Extra stations (from Indie Rock to Smooth Jazz to The Irish Channel) - This could be attractive, if all of these stations were available in all markets. They aren't. Most commercial stations only have one HD Radio signal -- the simulcast of their regular programming. Of those that do offer an alternative channel, it's up to the station to pick the one -- or two -- other programming feeds it offers. So I'm sure the Irish Channel is being aired somewhere, but not in every major market, and certainly not in most other markets throughout the country. So if you're thinking of getting an HD Radio for that fine Indie Rock Channel, better check your local program listings first.

No subscription fees (perfect during a recession) - Cool. But analog broadcasts are also free. So if money is really tight, why not save $79 (see above) and just keep using the radio I already have? I know this tis a swipe at satellite radio, but that's still a small percentage of the radio market. This seems to be paying it a disproportionate amount of attention.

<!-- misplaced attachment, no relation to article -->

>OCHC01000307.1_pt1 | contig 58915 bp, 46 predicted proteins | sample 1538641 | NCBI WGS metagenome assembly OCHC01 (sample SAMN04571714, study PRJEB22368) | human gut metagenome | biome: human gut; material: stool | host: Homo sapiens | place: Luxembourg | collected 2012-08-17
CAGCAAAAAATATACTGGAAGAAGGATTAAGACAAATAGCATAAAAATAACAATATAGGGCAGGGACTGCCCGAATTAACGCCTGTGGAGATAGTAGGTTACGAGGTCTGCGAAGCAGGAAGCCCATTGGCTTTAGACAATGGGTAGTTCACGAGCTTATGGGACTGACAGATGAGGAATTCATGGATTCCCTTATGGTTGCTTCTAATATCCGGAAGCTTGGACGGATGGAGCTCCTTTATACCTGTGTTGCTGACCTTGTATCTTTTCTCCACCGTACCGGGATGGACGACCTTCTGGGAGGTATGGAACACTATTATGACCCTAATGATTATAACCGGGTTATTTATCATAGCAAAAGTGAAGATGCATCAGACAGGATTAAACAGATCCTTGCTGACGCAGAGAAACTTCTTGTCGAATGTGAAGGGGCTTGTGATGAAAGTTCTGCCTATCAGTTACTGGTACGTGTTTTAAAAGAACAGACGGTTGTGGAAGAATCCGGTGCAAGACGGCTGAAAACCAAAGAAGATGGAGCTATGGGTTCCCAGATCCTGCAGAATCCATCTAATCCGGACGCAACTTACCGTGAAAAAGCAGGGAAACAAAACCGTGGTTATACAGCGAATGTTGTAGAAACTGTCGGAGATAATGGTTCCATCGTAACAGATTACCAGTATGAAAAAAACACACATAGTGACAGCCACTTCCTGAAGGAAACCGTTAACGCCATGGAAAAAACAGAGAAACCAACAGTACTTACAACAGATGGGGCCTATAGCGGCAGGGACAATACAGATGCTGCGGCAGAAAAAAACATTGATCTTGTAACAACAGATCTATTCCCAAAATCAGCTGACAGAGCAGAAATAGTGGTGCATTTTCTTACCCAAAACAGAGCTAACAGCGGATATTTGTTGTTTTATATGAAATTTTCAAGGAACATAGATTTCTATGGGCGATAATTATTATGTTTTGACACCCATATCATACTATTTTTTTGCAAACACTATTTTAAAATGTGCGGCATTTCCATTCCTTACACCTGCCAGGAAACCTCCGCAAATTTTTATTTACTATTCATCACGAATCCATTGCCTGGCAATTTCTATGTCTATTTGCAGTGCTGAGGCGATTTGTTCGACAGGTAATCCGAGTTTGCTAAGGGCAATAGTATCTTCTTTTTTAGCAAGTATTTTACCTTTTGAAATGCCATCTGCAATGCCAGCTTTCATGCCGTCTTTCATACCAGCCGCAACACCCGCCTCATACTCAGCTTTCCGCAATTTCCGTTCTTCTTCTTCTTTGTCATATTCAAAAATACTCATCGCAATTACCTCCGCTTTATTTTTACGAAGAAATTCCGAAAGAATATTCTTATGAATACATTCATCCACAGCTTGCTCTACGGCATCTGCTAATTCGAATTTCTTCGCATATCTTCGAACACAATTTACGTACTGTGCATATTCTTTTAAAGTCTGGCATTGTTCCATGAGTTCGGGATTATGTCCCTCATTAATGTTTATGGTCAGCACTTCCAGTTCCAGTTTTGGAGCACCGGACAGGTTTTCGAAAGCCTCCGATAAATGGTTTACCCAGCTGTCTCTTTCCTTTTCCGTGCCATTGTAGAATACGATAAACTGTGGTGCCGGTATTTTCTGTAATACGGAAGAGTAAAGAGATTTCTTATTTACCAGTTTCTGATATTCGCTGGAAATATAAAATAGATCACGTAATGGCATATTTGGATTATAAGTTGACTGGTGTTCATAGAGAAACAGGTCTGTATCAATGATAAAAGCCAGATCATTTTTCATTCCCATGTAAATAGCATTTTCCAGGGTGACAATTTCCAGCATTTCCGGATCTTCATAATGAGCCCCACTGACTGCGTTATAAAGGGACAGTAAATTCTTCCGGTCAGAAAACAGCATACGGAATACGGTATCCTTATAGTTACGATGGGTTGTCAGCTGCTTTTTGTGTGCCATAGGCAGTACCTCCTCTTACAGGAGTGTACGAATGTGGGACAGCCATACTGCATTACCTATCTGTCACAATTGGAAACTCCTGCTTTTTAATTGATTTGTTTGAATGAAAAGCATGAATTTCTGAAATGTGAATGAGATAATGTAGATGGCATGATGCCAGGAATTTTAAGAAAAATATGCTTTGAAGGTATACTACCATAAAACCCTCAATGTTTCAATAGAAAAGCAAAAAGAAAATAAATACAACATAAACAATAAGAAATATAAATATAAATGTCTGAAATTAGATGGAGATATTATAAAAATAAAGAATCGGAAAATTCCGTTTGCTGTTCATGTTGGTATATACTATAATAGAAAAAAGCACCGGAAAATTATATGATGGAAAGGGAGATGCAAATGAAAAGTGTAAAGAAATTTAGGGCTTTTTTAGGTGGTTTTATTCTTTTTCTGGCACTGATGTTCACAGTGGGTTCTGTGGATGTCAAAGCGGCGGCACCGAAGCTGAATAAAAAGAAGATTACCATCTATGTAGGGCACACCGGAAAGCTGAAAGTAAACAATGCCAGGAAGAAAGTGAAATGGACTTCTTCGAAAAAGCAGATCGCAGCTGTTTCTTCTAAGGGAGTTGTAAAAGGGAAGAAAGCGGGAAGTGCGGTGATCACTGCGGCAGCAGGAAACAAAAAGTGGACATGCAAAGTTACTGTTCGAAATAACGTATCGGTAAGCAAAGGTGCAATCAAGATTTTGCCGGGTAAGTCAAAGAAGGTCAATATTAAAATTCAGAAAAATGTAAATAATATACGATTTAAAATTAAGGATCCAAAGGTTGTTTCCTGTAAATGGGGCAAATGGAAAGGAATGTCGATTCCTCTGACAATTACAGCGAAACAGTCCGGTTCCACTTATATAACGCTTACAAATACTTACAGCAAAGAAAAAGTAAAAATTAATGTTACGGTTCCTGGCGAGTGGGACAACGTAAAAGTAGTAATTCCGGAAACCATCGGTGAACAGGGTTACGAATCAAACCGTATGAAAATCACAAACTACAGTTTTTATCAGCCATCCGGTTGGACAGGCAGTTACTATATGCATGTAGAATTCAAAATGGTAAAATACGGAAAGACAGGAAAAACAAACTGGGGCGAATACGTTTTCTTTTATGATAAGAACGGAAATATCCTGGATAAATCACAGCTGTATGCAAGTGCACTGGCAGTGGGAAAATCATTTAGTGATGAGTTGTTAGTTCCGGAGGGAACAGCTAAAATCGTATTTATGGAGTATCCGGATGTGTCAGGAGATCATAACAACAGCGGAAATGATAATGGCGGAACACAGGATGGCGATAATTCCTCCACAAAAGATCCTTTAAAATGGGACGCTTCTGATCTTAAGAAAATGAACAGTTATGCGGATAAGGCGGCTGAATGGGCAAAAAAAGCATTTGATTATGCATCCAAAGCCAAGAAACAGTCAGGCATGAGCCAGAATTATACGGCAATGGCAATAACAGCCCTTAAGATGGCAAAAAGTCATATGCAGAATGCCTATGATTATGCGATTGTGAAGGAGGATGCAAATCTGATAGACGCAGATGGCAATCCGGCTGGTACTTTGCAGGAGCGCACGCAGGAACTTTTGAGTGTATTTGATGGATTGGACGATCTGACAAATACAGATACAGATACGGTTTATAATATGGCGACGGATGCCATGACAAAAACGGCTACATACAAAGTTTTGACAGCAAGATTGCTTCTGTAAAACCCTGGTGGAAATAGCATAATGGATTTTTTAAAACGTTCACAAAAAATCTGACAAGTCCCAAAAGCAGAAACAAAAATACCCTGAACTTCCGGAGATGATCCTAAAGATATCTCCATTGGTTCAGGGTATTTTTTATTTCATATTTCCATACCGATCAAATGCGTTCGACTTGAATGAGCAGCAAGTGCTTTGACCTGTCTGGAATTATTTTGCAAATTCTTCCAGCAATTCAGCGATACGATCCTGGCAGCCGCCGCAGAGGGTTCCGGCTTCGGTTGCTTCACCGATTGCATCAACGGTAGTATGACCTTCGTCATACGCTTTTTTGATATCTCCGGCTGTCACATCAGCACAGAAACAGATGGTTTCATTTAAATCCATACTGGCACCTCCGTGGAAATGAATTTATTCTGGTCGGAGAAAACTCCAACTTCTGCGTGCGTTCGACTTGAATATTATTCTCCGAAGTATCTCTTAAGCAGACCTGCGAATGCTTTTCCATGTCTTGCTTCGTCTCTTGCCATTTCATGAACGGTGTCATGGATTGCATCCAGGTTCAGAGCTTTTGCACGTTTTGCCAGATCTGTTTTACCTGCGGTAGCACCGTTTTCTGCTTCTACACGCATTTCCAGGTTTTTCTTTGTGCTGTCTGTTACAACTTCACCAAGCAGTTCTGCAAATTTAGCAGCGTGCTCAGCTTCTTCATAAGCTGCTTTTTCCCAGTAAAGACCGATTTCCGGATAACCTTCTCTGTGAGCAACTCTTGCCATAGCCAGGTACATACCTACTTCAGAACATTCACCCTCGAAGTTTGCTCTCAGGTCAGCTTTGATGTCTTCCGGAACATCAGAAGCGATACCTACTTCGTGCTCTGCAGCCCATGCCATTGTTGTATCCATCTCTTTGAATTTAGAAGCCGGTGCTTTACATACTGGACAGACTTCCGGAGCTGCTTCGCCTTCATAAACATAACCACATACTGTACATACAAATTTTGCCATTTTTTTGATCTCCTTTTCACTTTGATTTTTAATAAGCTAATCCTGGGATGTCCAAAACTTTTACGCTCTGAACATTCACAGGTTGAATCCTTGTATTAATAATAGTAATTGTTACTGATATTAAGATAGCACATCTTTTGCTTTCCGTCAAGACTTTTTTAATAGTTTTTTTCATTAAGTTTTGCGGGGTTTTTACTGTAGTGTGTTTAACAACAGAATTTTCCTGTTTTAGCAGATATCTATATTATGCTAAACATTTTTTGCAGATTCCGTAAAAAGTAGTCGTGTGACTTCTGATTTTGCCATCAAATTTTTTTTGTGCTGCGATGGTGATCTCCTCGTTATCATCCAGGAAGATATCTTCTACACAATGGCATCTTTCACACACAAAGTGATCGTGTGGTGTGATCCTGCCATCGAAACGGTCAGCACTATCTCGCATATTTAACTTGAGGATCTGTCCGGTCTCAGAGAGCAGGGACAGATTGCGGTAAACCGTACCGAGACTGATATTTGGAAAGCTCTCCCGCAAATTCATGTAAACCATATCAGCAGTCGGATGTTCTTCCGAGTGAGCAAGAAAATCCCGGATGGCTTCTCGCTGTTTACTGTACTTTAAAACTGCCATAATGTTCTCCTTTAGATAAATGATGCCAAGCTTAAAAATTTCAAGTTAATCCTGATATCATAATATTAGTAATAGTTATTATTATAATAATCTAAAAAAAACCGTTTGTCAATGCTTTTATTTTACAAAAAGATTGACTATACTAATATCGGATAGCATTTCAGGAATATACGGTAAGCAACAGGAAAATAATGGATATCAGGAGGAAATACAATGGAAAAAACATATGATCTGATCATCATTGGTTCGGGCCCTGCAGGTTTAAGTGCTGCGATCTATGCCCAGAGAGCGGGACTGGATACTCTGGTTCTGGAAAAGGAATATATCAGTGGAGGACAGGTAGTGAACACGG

And with less advertising 'clutter,' there has never been a more perfect time for the message to resonate with consumers - Does it mean that the Christmas season is over, so there's fewer ads? Nice, but filling the empty spaces with HD Radio spots isn't really the solution. Listeners have consistently complained about the overburdened spot breaks for years. Too many commercials in every break simply makes every ad less effective, and all of them more annoying. This press release acknowledges that there's clutter -- so why not address that problem (less spots at higher ad rates) and make everyone happy?

I'm not sure talking about HD Radio in terms of evolution is the way to go, but one thing's for sure. This isn't intelligent design.

- Ralph

Day 189 of the WJMA Web Watch. (We could do with a little evolution here.)


  1. I'd pay $30 for one, and that would only be as a novelty. I'd like to hear what WVTF/Radio IQ are putting on their auxiliary channels, and would love to access to program one of them. Of course, what's the point if there aren't listeners?

  2. Anonymous5:15 PM

    1) "Editorial: 'Tagging, You're It'"

    "Among all the new ideas introduced to U.S. radio broadcasting in 2008, we believe among the most exciting is the addition of music tagging to analog FM. When the tagging concept was announced as an additional feature for HD Radio, we found it interesting, but upon learning how cumbersome the process was to actually execute by listeners, and how few devices actually supported it, we tacitly concluded it was much ado about very little, at least in the near term."